In this paper, Tominey estimated a structural model to decompose household income shocks into either permanent or transitory components and then to estimate the effects of those on children’s achievement. But wait! We get diminishing returns again: lower income families show smaller effects of shocks on children’s achievement. This is intuitively sensible, but when you see this sort of nonlinearity, you must ensure that the measurements at different income levels are comparable. It would be far better to get comparable estimates if you’re interested in actually helping kids cognitively develop; if you are just interested in scores net of any effect on students’ ability levels, then this is actually fine. But the estimates are overstated because the identification method doesn’t actually satisfy the exogeneity requirement. These shocks are not necessarily random and, as is implied by nonlinear effects by initial income level, neither are their effects. Imagine someone earns a higher salary because they worked harder. It’s not clear that permanent income shock is exogenous.
So what’s the instrument and what’s the outcome? No one really knows, but the effect has to be overestimated, because it omits most people for whom the shocks available to be modeled were excluded for being too small. I would like this redone as a sibling control study in a register dataset without the major sample omissions this study had, but there would be a Flynn effect confound if that were the case.
Let’s keep going, we’re almost to the really good part.
This study exploited oil shocks and claimed a strong need to decompose heterogeneous marginals to even identify effects. But as noted above, doing that is psychometrically uninterpretable. That’s fine if you care about scores themselves rather than things like kids’ developmental or future attainment outcomes. But since the IV effect here is not actually exogenous—note: the income effect of the oil boom was not very large for initially low-income families, so the large nonlinear effect is contained among low-income opt-ins, who may systematically differ from low-income non-opt-ins—we can thus really only trust the fixed effects estimate that gives us the effect between siblings. But then we’re stuck with an effect that is not significant and if there’s anything there, it may have been driven by the Flynn effect.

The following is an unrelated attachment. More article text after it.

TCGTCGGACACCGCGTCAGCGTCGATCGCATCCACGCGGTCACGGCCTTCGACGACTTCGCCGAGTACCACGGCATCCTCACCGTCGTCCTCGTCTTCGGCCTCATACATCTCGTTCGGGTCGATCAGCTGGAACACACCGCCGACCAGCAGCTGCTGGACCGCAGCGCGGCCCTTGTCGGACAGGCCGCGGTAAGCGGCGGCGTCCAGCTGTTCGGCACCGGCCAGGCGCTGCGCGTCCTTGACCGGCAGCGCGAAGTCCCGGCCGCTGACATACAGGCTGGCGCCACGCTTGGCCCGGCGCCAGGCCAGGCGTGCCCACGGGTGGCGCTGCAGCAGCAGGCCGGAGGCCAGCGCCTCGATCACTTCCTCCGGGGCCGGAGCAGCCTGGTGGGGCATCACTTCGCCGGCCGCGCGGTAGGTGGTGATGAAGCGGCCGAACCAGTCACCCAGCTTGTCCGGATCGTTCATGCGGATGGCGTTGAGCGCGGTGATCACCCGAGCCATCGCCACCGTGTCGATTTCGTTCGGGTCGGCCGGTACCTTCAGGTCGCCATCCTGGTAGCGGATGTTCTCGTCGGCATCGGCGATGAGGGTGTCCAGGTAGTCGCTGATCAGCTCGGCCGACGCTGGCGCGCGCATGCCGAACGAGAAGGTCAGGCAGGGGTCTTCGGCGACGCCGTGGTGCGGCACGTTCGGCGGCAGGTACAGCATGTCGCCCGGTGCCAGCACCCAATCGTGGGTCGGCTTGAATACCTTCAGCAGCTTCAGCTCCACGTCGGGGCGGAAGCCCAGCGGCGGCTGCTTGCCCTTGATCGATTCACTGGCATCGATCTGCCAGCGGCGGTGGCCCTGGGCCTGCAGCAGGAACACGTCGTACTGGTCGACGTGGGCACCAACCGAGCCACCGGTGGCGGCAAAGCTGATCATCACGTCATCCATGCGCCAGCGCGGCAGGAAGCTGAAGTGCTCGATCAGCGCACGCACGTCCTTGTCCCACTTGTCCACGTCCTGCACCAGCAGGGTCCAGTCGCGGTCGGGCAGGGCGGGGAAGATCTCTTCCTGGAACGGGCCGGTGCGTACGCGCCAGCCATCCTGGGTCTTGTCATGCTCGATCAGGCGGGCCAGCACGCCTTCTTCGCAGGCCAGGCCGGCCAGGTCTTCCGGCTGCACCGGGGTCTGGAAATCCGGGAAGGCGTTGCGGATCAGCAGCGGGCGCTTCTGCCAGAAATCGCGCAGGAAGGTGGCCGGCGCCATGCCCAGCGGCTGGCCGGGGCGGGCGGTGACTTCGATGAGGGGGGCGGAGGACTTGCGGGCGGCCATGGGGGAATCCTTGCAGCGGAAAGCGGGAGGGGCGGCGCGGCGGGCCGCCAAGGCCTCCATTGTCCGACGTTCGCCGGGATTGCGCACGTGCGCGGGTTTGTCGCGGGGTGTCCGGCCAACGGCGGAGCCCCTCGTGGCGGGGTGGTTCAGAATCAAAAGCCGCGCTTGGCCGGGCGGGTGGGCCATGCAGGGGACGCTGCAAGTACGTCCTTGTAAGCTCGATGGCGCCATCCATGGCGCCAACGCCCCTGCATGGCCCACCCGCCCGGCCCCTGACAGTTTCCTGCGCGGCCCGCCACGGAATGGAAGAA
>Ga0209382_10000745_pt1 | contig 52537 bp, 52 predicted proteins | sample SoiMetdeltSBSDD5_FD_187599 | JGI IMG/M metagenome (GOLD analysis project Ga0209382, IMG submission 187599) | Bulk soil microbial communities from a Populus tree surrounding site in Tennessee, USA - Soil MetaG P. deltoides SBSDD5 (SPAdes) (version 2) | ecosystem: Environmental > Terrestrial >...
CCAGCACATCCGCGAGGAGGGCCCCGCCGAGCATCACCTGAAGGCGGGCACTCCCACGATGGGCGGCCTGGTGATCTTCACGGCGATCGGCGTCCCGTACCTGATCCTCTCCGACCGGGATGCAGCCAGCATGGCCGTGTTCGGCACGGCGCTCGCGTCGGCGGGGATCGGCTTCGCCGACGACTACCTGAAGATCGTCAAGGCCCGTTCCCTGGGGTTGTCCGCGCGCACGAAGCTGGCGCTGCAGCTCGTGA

My posts are long and you don’t have to read them all, but if you’re interested in this topic, there’ll be plenty here. Continuing: Canadian child tax benefit expansions.
This IV is not exogenous for the same reasons noted above. It also doesn’t deliver significant results, and the proposed heterogeneity by sex and age feels more like p-hacking than discovering something of substance. A sibling control should have been done, and it is possible with this data. So, noting that the power is really poor, I did redo it. Controlling for age, the within-pair effects are -0.05 for the PPVT and 0.06 for mathematics for the full sibling sample, both not significant. There was no interaction by sibling pair sex or for opposite-sex siblings. But again, there wasn’t much power. Using a more powerful and less causally-informative method, exploiting the multiple measurements, there’s also no significant effect down the line from benefits receipt.
What’s another method? Well, we could exploit the fact that divorces and marriages have negative and positive effects on socioeconomic status (SES), respectively. Using the same dataset as Milligan & Stabile, here’s that for divorces:
Looks like nothing, consistent with natural disaster studies and studies of parental loss via accidents, both of which are in literatures that are rife with publication bias, and in both cases come with estimates that are often not exogenous because of endogeneity with respect to who is involved in accidents and who lives in zones that are vulnerable to natural disaster.
What about extreme event studies? There are several available, but documentation is generally not great. First, consider Holocaust survivors.